Janice J. Terry. U.S. Foreign Policy in the Middle East: The Role of Lobbies and Special Interest Groups.

AuthorTalhami, Ghada Hashem
PositionBook review

Janice J. Terry. U.S. Foreign Policy in the Middle East: The Role of Lobbies and Special Interest Groups. London: Pluto Press, 2005, 160 pages. Paper $24.95.

It is commonly acknowledged that lobbies play a large role in shaping policy and that the pro-Israel lobby enjoys a near-monopoly on U.S. foreign policy formulations. The issue of lobbies per se has been a subject of debate as of late since they enjoy an inordinate degree of eminence in this country. This contrasts sharply with the minimal role that political lobbies play in other Western democracies. Only in this presidential democracy are lobbies able to marshal votes and monetary resources in the game of influencing policy makers. No one, for instance, questions the power of the pro-Israel lobby in this country, which has been described as the most potent influence on foreign policy since the demise of that of the Nationalist Republic of China. The subject of several studies in the past, such as Edward N. Tivnan's The Lobby: Jewish Political Power and American Foreign Policy (1987), the pro-Israel lobby has an established reputation for being an effective king-maker. It has also been credited with the making and unmaking of several political careers.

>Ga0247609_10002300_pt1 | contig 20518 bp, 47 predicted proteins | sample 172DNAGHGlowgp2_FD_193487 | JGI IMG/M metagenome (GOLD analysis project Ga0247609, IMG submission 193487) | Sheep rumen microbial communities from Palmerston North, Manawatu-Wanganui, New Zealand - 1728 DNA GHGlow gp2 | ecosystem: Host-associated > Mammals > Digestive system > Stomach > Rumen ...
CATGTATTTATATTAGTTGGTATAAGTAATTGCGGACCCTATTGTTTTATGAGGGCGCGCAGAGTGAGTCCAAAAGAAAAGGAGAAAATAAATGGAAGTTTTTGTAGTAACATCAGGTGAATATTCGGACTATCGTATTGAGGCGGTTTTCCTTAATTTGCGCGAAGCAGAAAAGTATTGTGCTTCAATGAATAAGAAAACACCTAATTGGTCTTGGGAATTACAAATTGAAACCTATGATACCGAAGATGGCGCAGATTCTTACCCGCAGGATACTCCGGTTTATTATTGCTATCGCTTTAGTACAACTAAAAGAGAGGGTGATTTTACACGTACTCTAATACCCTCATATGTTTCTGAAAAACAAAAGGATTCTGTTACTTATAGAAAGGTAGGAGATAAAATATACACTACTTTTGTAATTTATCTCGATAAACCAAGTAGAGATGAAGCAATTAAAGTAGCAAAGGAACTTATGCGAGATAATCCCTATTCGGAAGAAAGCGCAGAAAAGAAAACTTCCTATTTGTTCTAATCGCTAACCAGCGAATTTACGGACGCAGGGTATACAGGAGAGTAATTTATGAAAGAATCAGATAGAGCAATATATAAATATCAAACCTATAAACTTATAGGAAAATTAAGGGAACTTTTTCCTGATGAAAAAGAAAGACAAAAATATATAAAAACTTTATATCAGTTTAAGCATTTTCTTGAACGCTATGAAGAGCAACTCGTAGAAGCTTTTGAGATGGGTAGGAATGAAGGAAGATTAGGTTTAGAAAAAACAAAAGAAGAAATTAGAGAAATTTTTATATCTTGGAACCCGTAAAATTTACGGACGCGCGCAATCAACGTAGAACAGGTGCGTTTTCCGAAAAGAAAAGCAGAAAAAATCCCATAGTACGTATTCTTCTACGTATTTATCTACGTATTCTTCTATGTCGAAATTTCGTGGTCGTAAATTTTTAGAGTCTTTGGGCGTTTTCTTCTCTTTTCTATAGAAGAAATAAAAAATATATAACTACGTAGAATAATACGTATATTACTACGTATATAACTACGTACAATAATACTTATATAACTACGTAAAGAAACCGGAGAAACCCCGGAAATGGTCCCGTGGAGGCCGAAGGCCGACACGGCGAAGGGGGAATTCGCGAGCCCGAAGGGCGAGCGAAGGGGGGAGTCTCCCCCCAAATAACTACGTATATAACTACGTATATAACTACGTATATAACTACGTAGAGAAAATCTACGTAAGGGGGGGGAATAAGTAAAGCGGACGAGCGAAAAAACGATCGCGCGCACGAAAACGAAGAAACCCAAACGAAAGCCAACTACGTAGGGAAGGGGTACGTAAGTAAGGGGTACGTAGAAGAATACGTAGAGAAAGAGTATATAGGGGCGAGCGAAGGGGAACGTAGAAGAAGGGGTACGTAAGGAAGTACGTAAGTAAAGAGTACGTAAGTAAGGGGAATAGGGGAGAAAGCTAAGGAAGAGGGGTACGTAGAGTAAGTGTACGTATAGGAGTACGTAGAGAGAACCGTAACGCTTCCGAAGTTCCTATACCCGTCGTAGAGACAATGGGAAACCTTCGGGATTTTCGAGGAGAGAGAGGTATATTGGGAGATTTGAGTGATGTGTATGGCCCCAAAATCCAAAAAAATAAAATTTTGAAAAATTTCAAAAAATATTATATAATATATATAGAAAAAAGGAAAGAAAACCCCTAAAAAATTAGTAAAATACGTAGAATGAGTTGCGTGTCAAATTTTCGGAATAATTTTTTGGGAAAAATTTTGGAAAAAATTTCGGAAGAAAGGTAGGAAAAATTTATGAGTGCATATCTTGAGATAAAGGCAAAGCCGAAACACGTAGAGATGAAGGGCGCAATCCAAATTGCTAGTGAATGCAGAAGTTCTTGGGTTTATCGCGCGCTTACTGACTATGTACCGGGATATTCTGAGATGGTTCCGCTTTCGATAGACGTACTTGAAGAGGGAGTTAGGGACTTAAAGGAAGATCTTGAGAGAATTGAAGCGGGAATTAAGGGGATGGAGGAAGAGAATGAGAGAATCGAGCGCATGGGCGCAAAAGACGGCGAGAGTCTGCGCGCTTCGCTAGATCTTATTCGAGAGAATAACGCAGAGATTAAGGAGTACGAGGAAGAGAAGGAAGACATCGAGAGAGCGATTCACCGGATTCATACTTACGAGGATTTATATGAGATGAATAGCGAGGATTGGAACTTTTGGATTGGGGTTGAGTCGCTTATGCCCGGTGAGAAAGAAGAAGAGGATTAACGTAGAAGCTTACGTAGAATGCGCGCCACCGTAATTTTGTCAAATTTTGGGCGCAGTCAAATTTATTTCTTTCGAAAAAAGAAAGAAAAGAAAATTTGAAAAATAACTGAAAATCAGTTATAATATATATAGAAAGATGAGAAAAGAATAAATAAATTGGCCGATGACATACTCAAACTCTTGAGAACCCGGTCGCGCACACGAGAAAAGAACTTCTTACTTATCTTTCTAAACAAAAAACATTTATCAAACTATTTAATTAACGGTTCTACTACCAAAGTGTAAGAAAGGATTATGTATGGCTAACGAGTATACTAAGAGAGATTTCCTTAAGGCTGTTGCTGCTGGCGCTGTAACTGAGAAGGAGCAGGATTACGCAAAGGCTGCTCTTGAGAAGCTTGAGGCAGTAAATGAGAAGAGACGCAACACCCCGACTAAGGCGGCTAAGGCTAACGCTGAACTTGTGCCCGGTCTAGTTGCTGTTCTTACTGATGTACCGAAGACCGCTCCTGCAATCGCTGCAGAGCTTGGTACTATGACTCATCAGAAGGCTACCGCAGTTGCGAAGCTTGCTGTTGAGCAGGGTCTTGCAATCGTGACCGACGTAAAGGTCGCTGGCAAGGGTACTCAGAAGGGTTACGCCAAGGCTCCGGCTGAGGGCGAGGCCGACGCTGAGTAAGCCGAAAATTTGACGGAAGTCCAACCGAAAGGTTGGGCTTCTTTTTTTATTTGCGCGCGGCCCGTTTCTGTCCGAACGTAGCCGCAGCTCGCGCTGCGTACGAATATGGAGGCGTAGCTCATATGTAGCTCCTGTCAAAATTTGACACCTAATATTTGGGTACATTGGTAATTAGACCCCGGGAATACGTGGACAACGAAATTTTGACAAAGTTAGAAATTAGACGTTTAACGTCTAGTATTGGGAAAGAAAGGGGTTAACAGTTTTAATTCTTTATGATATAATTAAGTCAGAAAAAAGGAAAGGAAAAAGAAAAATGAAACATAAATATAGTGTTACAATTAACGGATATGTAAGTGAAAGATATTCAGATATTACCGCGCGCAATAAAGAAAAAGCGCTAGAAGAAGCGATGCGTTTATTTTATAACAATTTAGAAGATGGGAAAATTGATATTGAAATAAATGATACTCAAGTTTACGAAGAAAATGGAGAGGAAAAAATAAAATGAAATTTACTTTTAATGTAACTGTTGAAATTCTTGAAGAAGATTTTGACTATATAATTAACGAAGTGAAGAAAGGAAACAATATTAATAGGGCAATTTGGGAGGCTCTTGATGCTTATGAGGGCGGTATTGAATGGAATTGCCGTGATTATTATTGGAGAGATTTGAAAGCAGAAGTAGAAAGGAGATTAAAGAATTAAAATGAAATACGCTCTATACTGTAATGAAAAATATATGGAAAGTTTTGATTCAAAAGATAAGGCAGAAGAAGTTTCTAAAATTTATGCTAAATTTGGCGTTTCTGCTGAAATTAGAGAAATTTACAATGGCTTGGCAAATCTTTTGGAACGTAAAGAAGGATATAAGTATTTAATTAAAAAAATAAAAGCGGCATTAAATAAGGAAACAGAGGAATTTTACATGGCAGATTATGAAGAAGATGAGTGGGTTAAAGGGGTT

American lobbies are, more importantly, significantly superior to voter behavior and opinion polls in their impact on foreign policy decision-making. That is why Janice Terry has chosen to focus on this informal input into foreign policy, which, in the case of the pro-Israel lobby, has been very successful in tilting U.S. policy overwhelmingly towards Israel. Her intent is to investigate how domestic and international inputs shape foreign policy decisions by using the Ford and Carter administrations as two contrasting case studies of the limitations on presidential powers. Terry also examines the context in which American foreign policy is shaped, from the impact of popular culture to the power of certain ethnic special interest groups such as Jewish American organizations. She takes a stab at the contrasting effectiveness of the Greek and Turkish lobbies as well, particularly as they impact U.S. policy towards Cyprus. Underlying all of this is the overriding question: where are the Arab lobbies, and if they do exist, what issues do they normally champion?

The plan of the book is to begin at the top by examining the role of presidential advisors as they facilitate the pro-Israel lobby's access to the presidential office. These are the...

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